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This is exactly why I only read the first post on any thread on dz.com....




Lucky...

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Aug 21, 2006, 8:56 AM

Post #23 of 31 (353 views)

Registered: Mar 5, 2006
Posts: 893

?

It should be considered that it was not gear, but a physical limitation that kept him from pulling-I've heard of dislocated shoulders get in the way of pulls before...might help explain some spinning? Of course it doesn't explain a lack of reserve deployment.
Was he known to have any shoulder problems or other physical/mental impairments?
Could it have been a Stroke? Seizure? M.I.?
bsbd.



















.

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all of you are a bunch of fucking retards. People die. It happens. NO matter from a car, a boat, a tractor, old age, too much pussy, not enough perhaps, suicide....whatever...shit happens...you die and people miss you...then life goes on. Personally I plan on jumping every day I can and hittin terminal velocity as often as possible. Then one day some other dumbass like you guys can make stupid comments about my death.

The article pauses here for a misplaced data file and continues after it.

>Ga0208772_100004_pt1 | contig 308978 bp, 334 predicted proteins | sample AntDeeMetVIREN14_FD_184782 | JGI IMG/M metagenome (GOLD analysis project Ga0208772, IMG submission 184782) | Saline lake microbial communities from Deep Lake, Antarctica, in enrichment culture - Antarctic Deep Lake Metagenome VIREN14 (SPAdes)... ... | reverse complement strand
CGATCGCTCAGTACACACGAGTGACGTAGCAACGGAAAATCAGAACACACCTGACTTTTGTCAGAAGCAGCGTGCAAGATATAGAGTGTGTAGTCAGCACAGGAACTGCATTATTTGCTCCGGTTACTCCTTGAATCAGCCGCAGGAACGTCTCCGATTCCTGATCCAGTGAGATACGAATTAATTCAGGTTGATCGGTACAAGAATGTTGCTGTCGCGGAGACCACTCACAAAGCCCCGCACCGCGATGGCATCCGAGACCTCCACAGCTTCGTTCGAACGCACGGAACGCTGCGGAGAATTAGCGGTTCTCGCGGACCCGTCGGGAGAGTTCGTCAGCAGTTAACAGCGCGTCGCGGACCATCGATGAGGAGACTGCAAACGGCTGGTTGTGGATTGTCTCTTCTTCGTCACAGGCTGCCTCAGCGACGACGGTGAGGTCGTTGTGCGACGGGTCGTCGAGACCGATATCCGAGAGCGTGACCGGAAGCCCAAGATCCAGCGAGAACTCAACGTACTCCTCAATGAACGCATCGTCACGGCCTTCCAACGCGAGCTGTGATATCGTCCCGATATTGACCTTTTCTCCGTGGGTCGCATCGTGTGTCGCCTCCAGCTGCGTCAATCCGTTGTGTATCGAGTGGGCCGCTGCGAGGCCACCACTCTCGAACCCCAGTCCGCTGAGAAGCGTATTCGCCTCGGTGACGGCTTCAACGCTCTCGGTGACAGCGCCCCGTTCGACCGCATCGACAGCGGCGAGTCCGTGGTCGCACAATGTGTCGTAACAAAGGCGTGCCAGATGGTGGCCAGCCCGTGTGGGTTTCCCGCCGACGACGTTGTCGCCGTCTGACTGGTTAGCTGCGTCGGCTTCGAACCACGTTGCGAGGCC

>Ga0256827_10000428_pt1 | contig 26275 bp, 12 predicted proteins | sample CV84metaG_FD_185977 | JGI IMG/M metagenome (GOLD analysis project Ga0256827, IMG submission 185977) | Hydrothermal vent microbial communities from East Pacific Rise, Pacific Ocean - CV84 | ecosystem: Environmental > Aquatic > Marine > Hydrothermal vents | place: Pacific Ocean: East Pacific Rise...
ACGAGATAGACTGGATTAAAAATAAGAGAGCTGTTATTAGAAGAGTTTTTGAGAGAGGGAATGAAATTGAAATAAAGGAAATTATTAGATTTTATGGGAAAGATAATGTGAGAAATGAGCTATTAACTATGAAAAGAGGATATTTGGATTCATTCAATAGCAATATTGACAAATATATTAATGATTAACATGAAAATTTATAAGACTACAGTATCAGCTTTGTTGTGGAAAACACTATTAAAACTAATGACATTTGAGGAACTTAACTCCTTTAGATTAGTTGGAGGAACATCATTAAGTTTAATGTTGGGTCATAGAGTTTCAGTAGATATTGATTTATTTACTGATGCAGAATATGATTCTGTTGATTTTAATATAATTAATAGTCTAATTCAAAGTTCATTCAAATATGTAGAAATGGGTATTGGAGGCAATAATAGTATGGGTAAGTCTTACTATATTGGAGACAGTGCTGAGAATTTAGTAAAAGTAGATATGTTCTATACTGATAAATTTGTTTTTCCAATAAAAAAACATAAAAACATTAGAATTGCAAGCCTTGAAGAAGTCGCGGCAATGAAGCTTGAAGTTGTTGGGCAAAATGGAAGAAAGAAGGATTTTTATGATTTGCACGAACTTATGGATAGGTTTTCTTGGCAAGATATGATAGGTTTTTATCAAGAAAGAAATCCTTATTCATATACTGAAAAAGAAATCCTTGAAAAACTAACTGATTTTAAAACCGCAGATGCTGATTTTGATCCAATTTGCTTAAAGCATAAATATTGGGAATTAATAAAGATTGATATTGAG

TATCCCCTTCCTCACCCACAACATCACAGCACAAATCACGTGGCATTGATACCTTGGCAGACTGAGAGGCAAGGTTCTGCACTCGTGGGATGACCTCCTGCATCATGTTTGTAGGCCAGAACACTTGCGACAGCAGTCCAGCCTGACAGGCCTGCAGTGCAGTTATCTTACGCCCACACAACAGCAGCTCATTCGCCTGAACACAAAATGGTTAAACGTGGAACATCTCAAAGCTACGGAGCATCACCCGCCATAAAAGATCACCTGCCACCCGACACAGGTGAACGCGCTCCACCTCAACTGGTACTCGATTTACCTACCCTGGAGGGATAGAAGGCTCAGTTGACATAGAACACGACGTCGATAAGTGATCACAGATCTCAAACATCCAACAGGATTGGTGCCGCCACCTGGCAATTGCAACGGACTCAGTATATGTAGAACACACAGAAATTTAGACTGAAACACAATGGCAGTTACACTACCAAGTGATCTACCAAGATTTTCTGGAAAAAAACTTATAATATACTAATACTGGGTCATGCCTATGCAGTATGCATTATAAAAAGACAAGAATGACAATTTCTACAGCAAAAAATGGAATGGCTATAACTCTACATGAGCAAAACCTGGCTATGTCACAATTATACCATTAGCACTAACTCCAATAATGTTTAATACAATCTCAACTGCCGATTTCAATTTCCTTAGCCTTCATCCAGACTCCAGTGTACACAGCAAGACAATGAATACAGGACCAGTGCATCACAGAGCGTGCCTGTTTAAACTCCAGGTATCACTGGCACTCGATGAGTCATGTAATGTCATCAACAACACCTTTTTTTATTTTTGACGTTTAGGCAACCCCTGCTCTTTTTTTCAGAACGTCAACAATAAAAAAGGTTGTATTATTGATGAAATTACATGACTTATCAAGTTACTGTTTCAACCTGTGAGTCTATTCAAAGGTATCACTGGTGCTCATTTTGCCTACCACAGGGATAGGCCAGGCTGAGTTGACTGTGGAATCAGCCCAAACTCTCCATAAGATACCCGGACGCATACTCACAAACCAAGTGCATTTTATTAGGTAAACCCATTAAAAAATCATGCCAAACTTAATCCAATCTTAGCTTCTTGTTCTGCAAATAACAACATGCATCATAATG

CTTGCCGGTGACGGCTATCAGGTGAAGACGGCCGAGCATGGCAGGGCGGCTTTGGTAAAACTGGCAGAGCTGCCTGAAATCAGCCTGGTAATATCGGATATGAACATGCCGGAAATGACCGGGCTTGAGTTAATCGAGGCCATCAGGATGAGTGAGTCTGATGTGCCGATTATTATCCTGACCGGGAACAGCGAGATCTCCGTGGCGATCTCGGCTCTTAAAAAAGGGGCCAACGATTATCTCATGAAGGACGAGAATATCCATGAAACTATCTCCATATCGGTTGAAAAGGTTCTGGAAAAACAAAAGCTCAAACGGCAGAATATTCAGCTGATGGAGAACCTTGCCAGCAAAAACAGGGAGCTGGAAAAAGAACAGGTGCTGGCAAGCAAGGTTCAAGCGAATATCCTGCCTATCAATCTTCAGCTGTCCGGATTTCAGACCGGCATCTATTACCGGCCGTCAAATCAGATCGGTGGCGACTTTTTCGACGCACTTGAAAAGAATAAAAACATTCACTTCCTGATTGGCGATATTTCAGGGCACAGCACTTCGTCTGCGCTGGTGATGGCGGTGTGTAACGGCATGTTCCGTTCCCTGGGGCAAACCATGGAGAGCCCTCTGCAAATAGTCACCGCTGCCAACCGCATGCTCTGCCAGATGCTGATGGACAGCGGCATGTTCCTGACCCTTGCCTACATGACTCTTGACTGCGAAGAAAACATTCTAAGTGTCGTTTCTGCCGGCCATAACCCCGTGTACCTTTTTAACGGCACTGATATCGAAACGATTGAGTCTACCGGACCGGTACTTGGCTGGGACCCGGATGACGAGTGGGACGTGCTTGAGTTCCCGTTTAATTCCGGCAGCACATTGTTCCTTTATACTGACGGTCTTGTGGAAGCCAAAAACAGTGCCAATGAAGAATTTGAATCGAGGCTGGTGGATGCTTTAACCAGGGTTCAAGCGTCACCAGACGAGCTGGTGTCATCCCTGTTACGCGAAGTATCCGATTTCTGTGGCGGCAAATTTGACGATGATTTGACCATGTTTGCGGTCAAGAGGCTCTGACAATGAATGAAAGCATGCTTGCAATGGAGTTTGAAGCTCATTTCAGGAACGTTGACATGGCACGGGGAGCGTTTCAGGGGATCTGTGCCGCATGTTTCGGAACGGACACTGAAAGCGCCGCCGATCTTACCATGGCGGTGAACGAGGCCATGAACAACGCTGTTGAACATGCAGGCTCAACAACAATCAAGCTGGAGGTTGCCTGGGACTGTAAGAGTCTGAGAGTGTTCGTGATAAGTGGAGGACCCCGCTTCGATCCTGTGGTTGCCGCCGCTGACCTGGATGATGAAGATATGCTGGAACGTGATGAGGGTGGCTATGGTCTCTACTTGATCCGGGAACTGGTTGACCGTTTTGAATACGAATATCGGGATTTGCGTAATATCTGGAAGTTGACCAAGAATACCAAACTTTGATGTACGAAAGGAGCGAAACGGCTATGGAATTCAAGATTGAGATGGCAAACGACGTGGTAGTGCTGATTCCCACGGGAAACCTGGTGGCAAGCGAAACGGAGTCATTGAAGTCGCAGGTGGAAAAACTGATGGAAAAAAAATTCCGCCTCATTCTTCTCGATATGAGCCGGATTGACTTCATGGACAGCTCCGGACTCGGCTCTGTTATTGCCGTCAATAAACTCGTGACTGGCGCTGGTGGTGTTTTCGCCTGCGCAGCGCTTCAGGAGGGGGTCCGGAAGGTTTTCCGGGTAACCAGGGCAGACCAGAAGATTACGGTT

south texas skydivers kick ass

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...or we can try and avoid another unneccesary death by discussing it sensibly and calmly like adults with a rational head. I fyour volunterring yourself for that cause, fine, the more lessons I learn without having to experience them first hand the better [:/]

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First of all he was not wearing a costume of any sort. Yes he has done demos before. 20 years in the sport. A hard pull was not the issue.



My mistake, I misread the news article.

20 years in the sport with less than 400 jumps is a red flag when doing demos. That’s averaging 20 jumps a year. On most demos the FAA will call for 50 in the proceeding 12 months.